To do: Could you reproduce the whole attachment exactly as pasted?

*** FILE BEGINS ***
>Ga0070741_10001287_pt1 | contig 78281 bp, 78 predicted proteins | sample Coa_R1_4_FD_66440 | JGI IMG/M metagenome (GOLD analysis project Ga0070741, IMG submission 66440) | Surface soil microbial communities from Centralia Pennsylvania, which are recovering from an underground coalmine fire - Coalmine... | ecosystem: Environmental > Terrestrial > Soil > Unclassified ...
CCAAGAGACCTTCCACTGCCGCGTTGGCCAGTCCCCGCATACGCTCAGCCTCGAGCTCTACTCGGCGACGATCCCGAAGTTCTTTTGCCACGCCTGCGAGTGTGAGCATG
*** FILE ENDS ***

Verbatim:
>Ga0070741_10001287_pt1 | contig 78281 bp, 78 predicted proteins | sample Coa_R1_4_FD_66440 | JGI IMG/M metagenome (GOLD analysis project Ga0070741, IMG submission 66440) | Surface soil microbial communities from Centralia Pennsylvania, which are recovering from an underground coalmine fire - Coalmine... | ecosystem: Environmental > Terrestrial > Soil > Unclassified ...
CCAAGAGACCTTCCACTGCCGCGTTGGCCAGTCCCCGCATACGCTCAGCCTCGAGCTCTACTCGGCGACGATCCCGAAGTTCTTTTGCCACGCCTGCGAGTGTGAGCATG